Elements and Compounds

What is the composition of matter?



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Matter is anything that has mass and volume. The mass of matter is measured by the acceleration a body has when a force is applied. The greater the mass, the slower the acceleration for the same force. The volume is determined by the space in three dimensions that it occupies.

Einstein showed that ultimately all matter is capable of being converted to energy, by the formula

E = mc2

Where E is the energy comprising a piece of matter of mass m, times the c2 the speed of light squared (multiplied by itself). As the speed of light is exactly 299,792,458 metres per second or 186,272 miles per second, just a little matter is comprised of a lot of energy.

Everything we see is comprised of atomic matter, made up of sub-atomic particles, usually a nucleus of protons, neutrons and a cloud of orbiting electrons. When atomic matter is hot enough it ionises (or loses its electrons, usually above about 5,000degrees C) and this causes it to emit the energy of light. The light we see by in this way usually comes from the sun (or other stars at night), either by daylight or by fossil fuels, stored from sunlight captured many millions of years ago. Atomic matter at lower temperatures also can reflect light, absorbing some at specific wavelengths, which determines the colours of the objects we see.

The WMAP probe, which examined the cosmic microwave background of the universe, enabled us to determine only 4% of the Universe is comprised of ordinary atomic matter, the remainder is either Dark Matter (23%), believed to be weakly interacting massive particles, and Dark Energy (73%) causing an acceleration in the speed with which the universe is expanding. Of the 4% of the composition of the Universe, 0.6% is in luminous stars, the other 3.6% is comprised of clouds of non luminous interstellar dust and gas.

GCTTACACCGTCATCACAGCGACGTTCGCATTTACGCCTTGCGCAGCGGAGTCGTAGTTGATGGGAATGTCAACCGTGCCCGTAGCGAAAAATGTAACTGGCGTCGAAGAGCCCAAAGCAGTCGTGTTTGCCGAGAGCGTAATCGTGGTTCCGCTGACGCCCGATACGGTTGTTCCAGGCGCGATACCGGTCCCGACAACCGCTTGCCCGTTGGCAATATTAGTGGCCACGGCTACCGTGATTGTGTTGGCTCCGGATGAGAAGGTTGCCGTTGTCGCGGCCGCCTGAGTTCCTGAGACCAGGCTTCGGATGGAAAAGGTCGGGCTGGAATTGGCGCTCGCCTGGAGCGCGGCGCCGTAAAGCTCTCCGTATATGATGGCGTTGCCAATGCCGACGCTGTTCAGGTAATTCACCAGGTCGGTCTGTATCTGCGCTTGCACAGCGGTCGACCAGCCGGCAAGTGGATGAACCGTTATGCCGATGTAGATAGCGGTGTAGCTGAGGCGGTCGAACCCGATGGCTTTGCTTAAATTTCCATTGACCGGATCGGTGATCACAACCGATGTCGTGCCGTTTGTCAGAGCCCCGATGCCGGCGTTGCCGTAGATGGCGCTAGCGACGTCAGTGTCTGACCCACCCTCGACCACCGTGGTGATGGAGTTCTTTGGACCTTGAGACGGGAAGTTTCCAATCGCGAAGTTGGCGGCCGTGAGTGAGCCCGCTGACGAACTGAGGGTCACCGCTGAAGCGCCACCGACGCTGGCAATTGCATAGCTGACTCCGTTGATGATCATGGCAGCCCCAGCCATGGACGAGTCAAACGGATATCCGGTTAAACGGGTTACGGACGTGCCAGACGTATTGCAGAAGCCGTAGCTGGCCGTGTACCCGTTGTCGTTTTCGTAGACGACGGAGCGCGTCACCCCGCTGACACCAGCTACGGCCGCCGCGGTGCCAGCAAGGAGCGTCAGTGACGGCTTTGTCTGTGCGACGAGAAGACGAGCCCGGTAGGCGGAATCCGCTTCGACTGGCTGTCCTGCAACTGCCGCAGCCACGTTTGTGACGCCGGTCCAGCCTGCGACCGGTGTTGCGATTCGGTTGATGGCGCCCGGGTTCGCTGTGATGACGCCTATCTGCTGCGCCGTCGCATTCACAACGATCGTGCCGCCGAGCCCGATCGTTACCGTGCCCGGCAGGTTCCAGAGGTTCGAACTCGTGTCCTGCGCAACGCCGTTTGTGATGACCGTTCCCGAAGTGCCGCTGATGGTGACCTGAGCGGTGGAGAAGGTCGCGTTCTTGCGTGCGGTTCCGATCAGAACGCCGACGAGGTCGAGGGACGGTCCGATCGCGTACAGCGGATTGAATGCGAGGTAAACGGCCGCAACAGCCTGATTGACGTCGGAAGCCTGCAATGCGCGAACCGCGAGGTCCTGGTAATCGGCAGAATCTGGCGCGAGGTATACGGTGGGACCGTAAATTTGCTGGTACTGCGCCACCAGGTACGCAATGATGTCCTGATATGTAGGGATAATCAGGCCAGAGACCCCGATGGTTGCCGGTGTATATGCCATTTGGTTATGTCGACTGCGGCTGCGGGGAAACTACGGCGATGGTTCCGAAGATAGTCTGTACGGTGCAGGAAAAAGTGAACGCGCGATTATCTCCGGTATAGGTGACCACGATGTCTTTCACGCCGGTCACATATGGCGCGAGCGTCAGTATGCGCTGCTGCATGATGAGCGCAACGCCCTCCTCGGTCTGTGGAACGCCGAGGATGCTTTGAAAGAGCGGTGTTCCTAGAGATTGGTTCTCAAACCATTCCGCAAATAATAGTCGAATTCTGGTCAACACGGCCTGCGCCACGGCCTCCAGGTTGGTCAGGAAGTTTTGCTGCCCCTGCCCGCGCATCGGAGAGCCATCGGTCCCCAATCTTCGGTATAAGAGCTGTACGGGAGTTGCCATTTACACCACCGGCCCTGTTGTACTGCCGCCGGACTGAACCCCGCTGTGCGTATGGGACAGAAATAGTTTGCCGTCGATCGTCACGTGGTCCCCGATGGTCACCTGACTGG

Atomic matter is found in the form of one of 111 elements, which differ by their nuclear composition. The simplest element, hydrogen, comprises one proton in its nucleus, and one orbiting electron. Helium, the next most simple element generally contains a nucleus of two protons, and two neutrons, with two orbiting electrons. Immediately after the big bang, the universe comprised of 90% hydrogen atoms, 10% helium atoms (by weight 75% hydrogen and 25% helium). Since then all other elements of atomic matter, including most of your body, have been made in the heart of ancient stars.

The 10 most common elements in the universe by mass are

ELEMENT.........Parts per million











Antimatter is matter comprised of the anti-particles of ordinary matter. There is very little antimatter in the universe today, but when the universe was formed, 499 parts of every 1000 were particles of antimatter, which was annihilated through contact with particles of ordinary matter, leaving the 2 parts per 1000 as the atomic matter we see today.

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